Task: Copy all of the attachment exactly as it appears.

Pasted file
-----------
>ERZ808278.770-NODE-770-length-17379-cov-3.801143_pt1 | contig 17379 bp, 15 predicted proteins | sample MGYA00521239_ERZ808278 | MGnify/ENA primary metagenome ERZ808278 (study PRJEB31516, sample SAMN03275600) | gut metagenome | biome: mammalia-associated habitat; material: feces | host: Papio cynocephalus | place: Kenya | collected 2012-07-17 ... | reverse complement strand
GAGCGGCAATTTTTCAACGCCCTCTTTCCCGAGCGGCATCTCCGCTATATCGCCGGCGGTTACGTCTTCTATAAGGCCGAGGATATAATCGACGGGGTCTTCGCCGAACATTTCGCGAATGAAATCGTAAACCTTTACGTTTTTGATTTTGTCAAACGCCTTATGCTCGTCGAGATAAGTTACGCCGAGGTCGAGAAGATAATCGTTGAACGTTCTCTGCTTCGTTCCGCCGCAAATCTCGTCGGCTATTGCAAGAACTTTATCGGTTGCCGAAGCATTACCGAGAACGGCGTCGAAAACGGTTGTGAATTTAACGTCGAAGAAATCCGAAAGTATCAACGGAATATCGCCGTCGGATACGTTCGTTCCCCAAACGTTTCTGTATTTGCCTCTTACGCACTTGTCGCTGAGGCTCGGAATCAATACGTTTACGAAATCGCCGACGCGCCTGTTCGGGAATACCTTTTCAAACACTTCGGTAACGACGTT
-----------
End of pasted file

>ERZ808278.770-NODE-770-length-17379-cov-3.801143_pt1 | contig 17379 bp, 15 predicted proteins | sample MGYA00521239_ERZ808278 | MGnify/ENA primary metagenome ERZ808278 (study PRJEB31516, sample SAMN03275600) | gut metagenome | biome: mammalia-associated habitat; material: feces | host: Papio cynocephalus | place: Kenya | collected 2012-07-17 ... | reverse complement strand
GAGCGGCAATTTTTCAACGCCCTCTTTCCCGAGCGGCATCTCCGCTATATCGCCGGCGGTTACGTCTTCTATAAGGCCGAGGATATAATCGACGGGGTCTTCGCCGAACATTTCGCGAATGAAATCGTAAACCTTTACGTTTTTGATTTTGTCAAACGCCTTATGCTCGTCGAGATAAGTTACGCCGAGGTCGAGAAGATAATCGTTGAACGTTCTCTGCTTCGTTCCGCCGCAAATCTCGTCGGCTATTGCAAGAACTTTATCGGTTGCCGAAGCATTACCGAGAACGGCGTCGAAAACGGTTGTGAATTTAACGTCGAAGAAATCCGAAAGTATCAACGGAATATCGCCGTCGGATACGTTCGTTCCCCAAACGTTTCTGTATTTGCCTCTTACGCACTTGTCGCTGAGGCTCGGAATCAATACGTTTACGAAATCGCCGACGCGCCTGTTCGGGAATACCTTTTCAAACACTTCGGTAACGACGTT